One day, perhaps not that many years from now, we will hold even our most ordinary conversations with the aid of very advanced software. We won’t be thinking about this software at all. It will just be doing its business quietly, turning real-time images of our facial expressions and body movements into emotive avatars that help to convey the subtleties of our communication across the world, perhaps representing us as virtual avatars.
The appearance of these avatars may vary, depending on the social or professional situation. We will think of them the way we now think of clothing: We wear them not to misrepresent ourselves, but rather as a kind of adornment, a way to better convey which side of our selves we are trying to bring to a particular situation.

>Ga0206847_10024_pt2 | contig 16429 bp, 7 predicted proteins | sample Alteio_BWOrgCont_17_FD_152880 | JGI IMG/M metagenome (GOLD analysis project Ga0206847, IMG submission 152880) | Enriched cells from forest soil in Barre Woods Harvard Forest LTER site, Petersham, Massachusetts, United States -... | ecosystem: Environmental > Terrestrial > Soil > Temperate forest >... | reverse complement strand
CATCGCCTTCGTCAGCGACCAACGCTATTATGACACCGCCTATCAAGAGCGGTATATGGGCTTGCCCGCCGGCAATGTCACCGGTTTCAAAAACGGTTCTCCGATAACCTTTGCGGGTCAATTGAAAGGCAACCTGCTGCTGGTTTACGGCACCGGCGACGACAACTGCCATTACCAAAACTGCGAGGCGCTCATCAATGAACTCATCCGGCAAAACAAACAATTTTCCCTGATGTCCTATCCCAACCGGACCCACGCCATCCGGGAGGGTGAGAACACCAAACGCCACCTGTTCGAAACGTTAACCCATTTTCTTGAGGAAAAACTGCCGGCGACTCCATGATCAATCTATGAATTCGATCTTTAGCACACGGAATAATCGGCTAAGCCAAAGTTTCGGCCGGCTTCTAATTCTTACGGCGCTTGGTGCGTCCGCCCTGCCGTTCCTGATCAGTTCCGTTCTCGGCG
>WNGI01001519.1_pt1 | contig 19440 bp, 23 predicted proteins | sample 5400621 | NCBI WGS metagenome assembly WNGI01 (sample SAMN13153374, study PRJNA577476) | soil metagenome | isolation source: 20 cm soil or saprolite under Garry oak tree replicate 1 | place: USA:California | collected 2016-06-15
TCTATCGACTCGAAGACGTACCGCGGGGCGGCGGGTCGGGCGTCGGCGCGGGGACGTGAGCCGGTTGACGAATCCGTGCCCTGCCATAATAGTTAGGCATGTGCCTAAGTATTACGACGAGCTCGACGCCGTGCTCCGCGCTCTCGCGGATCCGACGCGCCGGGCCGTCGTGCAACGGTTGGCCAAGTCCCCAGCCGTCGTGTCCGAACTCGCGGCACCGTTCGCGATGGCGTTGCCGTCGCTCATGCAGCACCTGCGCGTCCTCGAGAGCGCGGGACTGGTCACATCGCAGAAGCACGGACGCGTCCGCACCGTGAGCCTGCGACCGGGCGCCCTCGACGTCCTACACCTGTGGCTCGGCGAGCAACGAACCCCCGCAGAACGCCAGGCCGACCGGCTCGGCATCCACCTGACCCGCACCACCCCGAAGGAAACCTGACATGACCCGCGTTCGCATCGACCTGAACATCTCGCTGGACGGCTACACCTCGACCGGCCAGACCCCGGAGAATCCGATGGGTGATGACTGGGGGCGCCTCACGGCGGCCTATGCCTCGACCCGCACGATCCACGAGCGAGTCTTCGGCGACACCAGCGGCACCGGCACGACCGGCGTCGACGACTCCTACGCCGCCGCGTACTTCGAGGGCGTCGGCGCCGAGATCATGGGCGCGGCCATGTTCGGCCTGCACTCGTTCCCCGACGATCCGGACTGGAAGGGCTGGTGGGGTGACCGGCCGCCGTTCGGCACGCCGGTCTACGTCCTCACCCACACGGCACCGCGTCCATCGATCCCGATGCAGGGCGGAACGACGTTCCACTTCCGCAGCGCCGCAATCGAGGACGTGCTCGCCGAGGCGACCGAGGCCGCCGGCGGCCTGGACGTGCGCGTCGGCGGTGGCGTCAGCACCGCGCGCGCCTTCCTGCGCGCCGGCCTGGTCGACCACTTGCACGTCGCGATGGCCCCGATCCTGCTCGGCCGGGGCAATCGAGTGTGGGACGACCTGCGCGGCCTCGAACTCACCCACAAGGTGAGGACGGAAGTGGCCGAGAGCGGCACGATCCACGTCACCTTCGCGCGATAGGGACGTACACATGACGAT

One side effect of all this is that our every movement and facial expression will be tracked, and can be retrieved later for playback. If privacy laws are properly set up, random strangers will not be permitted to invade our lives by re-playing our every moment. But we ourselves certainly will be.
And that brings up an opportunity — one that is more or less new in human existence. We can examine, post facto, how we have expressed ourselves to others. If we became angry in a social situation, or acted awkwardly, we can use such recordings to learn how to do better. In ways never before possible, we will be able to hold an informed mirror up to ourselves, and perhaps improve our ability to communicate and share our feelings with others.
Instead of simply experiencing l’esprit d’espalier, the missed opportunity to say what we really meant to say, or to properly channel, in the heat of the moment, unexpected feelings of fear or distress, we will be able to look back on those moments, and perhaps learn from them.